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3 Free Agents Who Got Overpaid for Their Services

JD KrugerCorrespondent IIJuly 28, 2011

3 Free Agents Who Got Overpaid for Their Services

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    We have all been yearning for a rookie cap for many years now, and we finally got it. With so many millions being cut from the contracts of young drafted players, veterans are looking to cash in. Even though the off season is still young, teams are showing little restraint in opening the checkbook.

    Some teams are looking to get bargains, while others are sparing no expense in getting the guys they want. So much so, that they end up over valuing a player and thus over spending to acquire those talents.

    With that said, here are three former free agents, who inked deals worth much more than their talents deserve.

Barry Cofield

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    Barry Cofield
    2010 Team: New York Giants
    2011 Team: Washington Redskins
    Contract Details: 6 years, $36 million ($12 million guaranteed)

    Cofield is a solid player who is theoretically still in his prime (27 yrs old) so it is hard to completely bash this signing, but I am going to try. The Redskins have yet to decide what or where they are going to have Cofield play, which makes you wonder their true motives for signing him.

    Did they want him because he is a talented player who can make a difference or did they sign him to assure that they would not have to line up against him twice a year? Either way, the Redskins are committed to Cofield for a relatively lengthy period of time. Washington is considering plugging Barry into the middle of their 3-4 defense, which makes little sense. It will be hard for Cofield to be a true 34 Nose at a stout 6 foot 4 and 310 pounds.

    The Redskins would be much better off aligning Cofield on one of the ends, but that does not solve their hole in the middle of the line. Part of me wants to believe that the Redskins just became infatuated with Cofield, and feel like they are more familiar with him than they really are. It would not surprise me if this Redskins experiment became a thirty-six million dollar mistake.

Sidney Rice

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    Sidney Rice
    2010 Team: Minnesota Vikings
    2011 Team: Seattle Seahawks
    Contract Details: 5 Years, $41 Million ($18.5 million guaranteed)

    Instead of making their own free agents a priority, the Seahawks decided to go out and sign themselves a pair of disgruntled Minnesota Vikings in QB Tarvaris Jackson and WR Sidney Rice.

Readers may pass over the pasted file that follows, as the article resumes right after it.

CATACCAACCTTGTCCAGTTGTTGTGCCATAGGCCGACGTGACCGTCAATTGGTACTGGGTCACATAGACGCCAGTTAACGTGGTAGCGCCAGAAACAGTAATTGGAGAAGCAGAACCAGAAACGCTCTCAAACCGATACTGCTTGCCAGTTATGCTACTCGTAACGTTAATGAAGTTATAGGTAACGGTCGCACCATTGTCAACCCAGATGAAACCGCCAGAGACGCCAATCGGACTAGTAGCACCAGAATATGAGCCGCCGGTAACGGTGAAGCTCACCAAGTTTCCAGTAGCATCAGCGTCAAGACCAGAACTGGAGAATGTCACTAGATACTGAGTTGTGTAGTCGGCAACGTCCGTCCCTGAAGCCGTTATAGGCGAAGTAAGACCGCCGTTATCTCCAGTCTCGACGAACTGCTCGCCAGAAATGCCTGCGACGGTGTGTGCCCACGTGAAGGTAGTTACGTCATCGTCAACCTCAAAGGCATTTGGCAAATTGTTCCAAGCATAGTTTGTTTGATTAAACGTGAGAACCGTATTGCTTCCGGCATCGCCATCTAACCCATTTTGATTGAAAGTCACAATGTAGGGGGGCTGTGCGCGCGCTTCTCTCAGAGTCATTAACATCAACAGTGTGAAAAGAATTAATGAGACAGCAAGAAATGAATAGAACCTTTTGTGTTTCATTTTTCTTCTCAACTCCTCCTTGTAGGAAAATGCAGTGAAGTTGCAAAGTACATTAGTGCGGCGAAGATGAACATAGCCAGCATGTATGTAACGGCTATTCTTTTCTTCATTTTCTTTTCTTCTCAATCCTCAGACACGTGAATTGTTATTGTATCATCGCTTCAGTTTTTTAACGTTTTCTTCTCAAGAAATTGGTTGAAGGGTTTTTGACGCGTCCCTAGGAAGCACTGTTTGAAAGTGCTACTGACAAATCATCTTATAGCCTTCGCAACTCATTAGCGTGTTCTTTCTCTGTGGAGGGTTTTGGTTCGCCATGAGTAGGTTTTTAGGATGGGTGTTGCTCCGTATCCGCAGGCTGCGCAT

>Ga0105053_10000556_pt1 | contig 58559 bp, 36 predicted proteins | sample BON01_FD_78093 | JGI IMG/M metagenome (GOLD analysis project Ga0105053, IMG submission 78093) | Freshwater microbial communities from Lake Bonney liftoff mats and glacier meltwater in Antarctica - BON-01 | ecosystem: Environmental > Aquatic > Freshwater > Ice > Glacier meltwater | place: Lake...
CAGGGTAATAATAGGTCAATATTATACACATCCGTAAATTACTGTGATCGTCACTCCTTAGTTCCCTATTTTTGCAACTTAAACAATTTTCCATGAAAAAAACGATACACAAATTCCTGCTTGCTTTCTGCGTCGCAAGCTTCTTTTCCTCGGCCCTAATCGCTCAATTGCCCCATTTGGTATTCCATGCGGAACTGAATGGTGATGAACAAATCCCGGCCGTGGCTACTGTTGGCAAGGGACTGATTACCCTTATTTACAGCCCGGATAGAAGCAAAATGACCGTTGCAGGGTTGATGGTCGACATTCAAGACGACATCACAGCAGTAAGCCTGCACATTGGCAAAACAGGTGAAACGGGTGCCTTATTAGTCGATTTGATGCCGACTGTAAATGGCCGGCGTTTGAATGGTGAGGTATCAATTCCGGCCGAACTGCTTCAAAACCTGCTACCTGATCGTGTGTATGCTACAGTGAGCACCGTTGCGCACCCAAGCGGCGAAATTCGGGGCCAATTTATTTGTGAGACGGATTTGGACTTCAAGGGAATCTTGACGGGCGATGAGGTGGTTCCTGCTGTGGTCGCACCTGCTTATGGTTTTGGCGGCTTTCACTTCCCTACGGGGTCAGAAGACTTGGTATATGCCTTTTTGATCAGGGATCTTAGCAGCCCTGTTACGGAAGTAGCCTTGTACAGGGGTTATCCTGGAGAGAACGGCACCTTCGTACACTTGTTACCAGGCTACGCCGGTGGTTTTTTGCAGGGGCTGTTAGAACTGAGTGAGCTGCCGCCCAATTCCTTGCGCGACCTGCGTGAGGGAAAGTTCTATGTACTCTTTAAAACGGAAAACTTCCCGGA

Forty million dollars is a lot of money to put into a (thus far) one year wonder. Rice has shown amazing potential and has a great combination of speed, size and a knack for going up and snatching the football out of the air. With Brett Favre as his trusty side-kick, Sidney set the league on fire for an entire season, helping lead the Vikings to an eventual defeat in the NFC Championship game.

    Since then, Rice has not been able to remain healthy as his former head coach (Brad Childress) questioned the timing of an off-season hip surgery and looked rather lackluster with an otherwise less explosive Vikings offense. This is a real boom or bust kind of contract for the Seahawks, and they very well could have just been bamboozled.

DeAngelo Williams

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    DeAngelo Williams
    2010 Team: Carolina Panthers
    2011 Team: Carolina Panthers
    Contract Details: 5 Years, $43 million ($21 million guaranteed)

    By far one of the worst signings of the off season thus far, the Panthers shocked us all by bringing back DeAngelo Williams.

    The deal places Williams amongst one of the richest RB contracts in the league, and what makes this even more surprising is how DeAngelo has finished the last two seasons. Williams has a history of being injury prone, and just came off the worst season of his young career, statistically speaking.

    Not only do the injuries worry you. Not only does the production worry you. But you have to ask why the Panthers felt the need to bring DeAngelo Williams back at such a steep price when they have a stable of able and willing running backs waiting in the wings.

    Jonathan Stewart started a little slow, but finished the season strong. Mike Goodson proved to be a competent starter in Williams’ absence. Often unheralded running back Tyrell Sutton has also proven his worth. He did not get many opportunities last year, but when he did, he made them count—running for 5.5 yards a carry and 5.8 yards per reception.

    As you can see, not only has he not been the same back he was in 2008, but the Panthers also have three suitable players to take his place. With all the facts set before them, it really boggles the mind as to why the Panthers went to the lengths they did to retain the services of DeAngelo Williams.  It’s hard to imagine the Panthers getting their moneys worth out of this extension.

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